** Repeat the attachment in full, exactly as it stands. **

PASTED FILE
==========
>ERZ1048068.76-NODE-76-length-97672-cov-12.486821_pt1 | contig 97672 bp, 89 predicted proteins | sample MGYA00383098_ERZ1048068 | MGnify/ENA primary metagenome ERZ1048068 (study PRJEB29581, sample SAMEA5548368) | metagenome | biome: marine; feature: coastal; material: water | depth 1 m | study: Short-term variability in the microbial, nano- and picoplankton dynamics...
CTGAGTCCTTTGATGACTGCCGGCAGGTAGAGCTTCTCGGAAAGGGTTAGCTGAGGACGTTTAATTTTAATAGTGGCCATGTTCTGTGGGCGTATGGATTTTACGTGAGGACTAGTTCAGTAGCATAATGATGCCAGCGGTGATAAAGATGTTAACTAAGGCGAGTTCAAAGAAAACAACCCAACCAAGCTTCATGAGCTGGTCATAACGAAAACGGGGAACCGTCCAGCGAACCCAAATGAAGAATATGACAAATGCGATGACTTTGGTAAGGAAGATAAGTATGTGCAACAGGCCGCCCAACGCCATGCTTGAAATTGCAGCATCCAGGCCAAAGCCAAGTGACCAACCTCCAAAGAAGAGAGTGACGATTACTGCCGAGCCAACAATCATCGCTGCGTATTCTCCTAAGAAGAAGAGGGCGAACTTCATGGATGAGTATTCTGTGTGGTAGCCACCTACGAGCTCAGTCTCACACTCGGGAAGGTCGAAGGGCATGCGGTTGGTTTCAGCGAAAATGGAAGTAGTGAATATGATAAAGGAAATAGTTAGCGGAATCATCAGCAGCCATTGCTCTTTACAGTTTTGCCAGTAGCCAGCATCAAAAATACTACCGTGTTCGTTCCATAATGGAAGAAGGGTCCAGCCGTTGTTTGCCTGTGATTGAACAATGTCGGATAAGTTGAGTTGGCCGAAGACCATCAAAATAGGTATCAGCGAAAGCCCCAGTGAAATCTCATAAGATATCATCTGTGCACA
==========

>ERZ1048068.76-NODE-76-length-97672-cov-12.486821_pt1 | contig 97672 bp, 89 predicted proteins | sample MGYA00383098_ERZ1048068 | MGnify/ENA primary metagenome ERZ1048068 (study PRJEB29581, sample SAMEA5548368) | metagenome | biome: marine; feature: coastal; material: water | depth 1 m | study: Short-term variability in the microbial, nano- and picoplankton dynamics...
CTGAGTCCTTTGATGACTGCCGGCAGGTAGAGCTTCTCGGAAAGGGTTAGCTGAGGACGTTTAATTTTAATAGTGGCCATGTTCTGTGGGCGTATGGATTTTACGTGAGGACTAGTTCAGTAGCATAATGATGCCAGCGGTGATAAAGATGTTAACTAAGGCGAGTTCAAAGAAAACAACCCAACCAAGCTTCATGAGCTGGTCATAACGAAAACGGGGAACCGTCCAGCGAACCCAAATGAAGAATATGACAAATGCGATGACTTTGGTAAGGAAGATAAGTATGTGCAACAGGCCGCCCAACGCCATGCTTGAAATTGCAGCATCCAGGCCAAAGCCAAGTGACCAACCTCCAAAGAAGAGAGTGACGATTACTGCCGAGCCAACAATCATCGCTGCGTATTCTCCTAAGAAGAAGAGGGCGAACTTCATGGATGAGTATTCTGTGTGGTAGCCACCTACGAGCTCAGTCTCACACTCGGGAAGGTCGAAGGGCATGCGGTTGGTTTCAGCGAAAATGGAAGTAGTGAATATGATAAAGGAAATAGTTAGCGGAATCATCAGCAGCCATTGCTCTTTACAGTTTTGCCAGTAGCCAGCATCAAAAATACTACCGTGTTCGTTCCATAATGGAAGAAGGGTCCAGCCGTTGTTTGCCTGTGATTGAACAATGTCGGATAAGTTGAGTTGGCCGAAGACCATCAAAATAGGTATCAGCGAAAGCCCCAGTGAAATCTCATAAGATATCATCTGTGCACA